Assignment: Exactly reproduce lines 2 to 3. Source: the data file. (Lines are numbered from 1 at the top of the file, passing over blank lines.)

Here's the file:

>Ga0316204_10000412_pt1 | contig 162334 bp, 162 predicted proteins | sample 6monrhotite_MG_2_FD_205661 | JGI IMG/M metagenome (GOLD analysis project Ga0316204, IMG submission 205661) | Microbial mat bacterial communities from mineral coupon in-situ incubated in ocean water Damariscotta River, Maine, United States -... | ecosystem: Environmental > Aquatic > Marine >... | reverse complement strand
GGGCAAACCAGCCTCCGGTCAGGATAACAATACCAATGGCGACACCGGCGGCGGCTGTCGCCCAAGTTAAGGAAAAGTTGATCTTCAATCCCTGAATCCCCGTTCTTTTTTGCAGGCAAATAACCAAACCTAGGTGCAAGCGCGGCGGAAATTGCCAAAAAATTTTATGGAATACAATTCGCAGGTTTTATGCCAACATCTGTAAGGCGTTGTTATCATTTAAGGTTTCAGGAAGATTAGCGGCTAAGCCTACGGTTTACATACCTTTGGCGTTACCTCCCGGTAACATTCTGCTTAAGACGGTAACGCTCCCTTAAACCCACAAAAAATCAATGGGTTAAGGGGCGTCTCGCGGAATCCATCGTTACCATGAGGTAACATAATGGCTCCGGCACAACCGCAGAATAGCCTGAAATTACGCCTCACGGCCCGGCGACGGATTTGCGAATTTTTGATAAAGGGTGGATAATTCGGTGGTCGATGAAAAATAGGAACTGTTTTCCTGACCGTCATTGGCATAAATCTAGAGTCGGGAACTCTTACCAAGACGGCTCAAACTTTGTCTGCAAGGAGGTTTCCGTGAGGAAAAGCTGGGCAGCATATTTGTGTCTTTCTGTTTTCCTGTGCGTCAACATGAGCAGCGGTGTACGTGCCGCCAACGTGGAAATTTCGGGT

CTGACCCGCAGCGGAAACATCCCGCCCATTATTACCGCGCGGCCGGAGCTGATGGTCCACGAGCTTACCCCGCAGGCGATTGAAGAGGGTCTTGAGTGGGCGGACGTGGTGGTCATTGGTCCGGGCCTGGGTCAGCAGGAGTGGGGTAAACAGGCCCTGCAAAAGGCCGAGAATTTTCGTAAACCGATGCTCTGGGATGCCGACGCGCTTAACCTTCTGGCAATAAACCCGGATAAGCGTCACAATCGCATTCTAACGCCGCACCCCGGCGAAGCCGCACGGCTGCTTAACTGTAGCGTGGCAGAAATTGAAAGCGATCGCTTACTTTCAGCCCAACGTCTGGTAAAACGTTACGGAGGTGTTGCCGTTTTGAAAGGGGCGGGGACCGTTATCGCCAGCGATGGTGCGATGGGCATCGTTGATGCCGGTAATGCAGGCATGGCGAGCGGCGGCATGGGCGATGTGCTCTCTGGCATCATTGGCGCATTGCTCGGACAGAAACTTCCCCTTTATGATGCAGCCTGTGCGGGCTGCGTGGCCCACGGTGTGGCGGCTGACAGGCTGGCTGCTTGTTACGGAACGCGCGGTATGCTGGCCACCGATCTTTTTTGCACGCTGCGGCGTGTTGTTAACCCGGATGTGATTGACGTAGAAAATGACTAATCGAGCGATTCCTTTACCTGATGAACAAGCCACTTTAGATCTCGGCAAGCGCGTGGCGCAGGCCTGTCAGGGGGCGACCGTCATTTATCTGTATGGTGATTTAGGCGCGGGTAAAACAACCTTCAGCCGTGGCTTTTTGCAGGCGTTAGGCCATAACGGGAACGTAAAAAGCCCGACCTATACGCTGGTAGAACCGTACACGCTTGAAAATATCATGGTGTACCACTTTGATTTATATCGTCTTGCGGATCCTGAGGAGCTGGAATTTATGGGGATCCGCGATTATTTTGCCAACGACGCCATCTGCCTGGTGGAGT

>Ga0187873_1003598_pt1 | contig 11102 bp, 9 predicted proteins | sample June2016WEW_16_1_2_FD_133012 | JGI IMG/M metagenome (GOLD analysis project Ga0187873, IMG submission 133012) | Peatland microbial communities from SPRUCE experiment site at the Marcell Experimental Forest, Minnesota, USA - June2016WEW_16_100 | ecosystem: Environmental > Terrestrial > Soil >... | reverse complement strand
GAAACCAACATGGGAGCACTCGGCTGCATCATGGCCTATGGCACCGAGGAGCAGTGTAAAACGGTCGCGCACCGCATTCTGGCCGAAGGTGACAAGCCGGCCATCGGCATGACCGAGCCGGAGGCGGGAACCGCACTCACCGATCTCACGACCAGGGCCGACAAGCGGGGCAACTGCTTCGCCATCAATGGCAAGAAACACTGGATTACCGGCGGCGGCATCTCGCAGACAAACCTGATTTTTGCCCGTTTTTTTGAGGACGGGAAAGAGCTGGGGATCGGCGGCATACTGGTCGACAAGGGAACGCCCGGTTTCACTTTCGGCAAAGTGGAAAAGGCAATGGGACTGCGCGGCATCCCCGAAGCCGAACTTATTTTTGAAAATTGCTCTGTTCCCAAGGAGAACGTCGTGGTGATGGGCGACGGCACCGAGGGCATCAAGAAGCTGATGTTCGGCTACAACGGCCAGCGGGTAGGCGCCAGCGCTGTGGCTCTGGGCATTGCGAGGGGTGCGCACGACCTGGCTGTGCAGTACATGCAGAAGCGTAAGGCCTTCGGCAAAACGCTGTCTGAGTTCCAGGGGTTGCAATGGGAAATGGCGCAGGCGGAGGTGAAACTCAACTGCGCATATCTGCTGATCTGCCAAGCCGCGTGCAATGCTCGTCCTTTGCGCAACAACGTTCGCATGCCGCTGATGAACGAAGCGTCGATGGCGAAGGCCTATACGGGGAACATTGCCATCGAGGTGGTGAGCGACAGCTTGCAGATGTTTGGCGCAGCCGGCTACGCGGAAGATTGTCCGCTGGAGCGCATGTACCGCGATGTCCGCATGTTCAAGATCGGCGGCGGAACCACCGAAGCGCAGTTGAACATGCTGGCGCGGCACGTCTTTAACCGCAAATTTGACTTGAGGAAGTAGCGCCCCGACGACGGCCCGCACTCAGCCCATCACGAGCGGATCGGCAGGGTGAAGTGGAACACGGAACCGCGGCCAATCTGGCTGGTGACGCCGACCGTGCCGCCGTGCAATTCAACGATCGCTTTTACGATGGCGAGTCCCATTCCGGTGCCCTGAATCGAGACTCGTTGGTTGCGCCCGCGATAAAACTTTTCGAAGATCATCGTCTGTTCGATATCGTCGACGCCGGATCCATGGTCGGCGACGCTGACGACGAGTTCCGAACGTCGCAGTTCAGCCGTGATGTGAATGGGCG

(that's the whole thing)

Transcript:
GGGCAAACCAGCCTCCGGTCAGGATAACAATACCAATGGCGACACCGGCGGCGGCTGTCGCCCAAGTTAAGGAAAAGTTGATCTTCAATCCCTGAATCCCCGTTCTTTTTTGCAGGCAAATAACCAAACCTAGGTGCAAGCGCGGCGGAAATTGCCAAAAAATTTTATGGAATACAATTCGCAGGTTTTATGCCAACATCTGTAAGGCGTTGTTATCATTTAAGGTTTCAGGAAGATTAGCGGCTAAGCCTACGGTTTACATACCTTTGGCGTTACCTCCCGGTAACATTCTGCTTAAGACGGTAACGCTCCCTTAAACCCACAAAAAATCAATGGGTTAAGGGGCGTCTCGCGGAATCCATCGTTACCATGAGGTAACATAATGGCTCCGGCACAACCGCAGAATAGCCTGAAATTACGCCTCACGGCCCGGCGACGGATTTGCGAATTTTTGATAAAGGGTGGATAATTCGGTGGTCGATGAAAAATAGGAACTGTTTTCCTGACCGTCATTGGCATAAATCTAGAGTCGGGAACTCTTACCAAGACGGCTCAAACTTTGTCTGCAAGGAGGTTTCCGTGAGGAAAAGCTGGGCAGCATATTTGTGTCTTTCTGTTTTCCTGTGCGTCAACATGAGCAGCGGTGTACGTGCCGCCAACGTGGAAATTTCGGGT

CTGACCCGCAGCGGAAACATCCCGCCCATTATTACCGCGCGGCCGGAGCTGATGGTCCACGAGCTTACCCCGCAGGCGATTGAAGAGGGTCTTGAGTGGGCGGACGTGGTGGTCATTGGTCCGGGCCTGGGTCAGCAGGAGTGGGGTAAACAGGCCCTGCAAAAGGCCGAGAATTTTCGTAAACCGATGCTCTGGGATGCCGACGCGCTTAACCTTCTGGCAATAAACCCGGATAAGCGTCACAATCGCATTCTAACGCCGCACCCCGGCGAAGCCGCACGGCTGCTTAACTGTAGCGTGGCAGAAATTGAAAGCGATCGCTTACTTTCAGCCCAACGTCTGGTAAAACGTTACGGAGGTGTTGCCGTTTTGAAAGGGGCGGGGACCGTTATCGCCAGCGATGGTGCGATGGGCATCGTTGATGCCGGTAATGCAGGCATGGCGAGCGGCGGCATGGGCGATGTGCTCTCTGGCATCATTGGCGCATTGCTCGGACAGAAACTTCCCCTTTATGATGCAGCCTGTGCGGGCTGCGTGGCCCACGGTGTGGCGGCTGACAGGCTGGCTGCTTGTTACGGAACGCGCGGTATGCTGGCCACCGATCTTTTTTGCACGCTGCGGCGTGTTGTTAACCCGGATGTGATTGACGTAGAAAATGACTAATCGAGCGATTCCTTTACCTGATGAACAAGCCACTTTAGATCTCGGCAAGCGCGTGGCGCAGGCCTGTCAGGGGGCGACCGTCATTTATCTGTATGGTGATTTAGGCGCGGGTAAAACAACCTTCAGCCGTGGCTTTTTGCAGGCGTTAGGCCATAACGGGAACGTAAAAAGCCCGACCTATACGCTGGTAGAACCGTACACGCTTGAAAATATCATGGTGTACCACTTTGATTTATATCGTCTTGCGGATCCTGAGGAGCTGGAATTTATGGGGATCCGCGATTATTTTGCCAACGACGCCATCTGCCTGGTGGAGT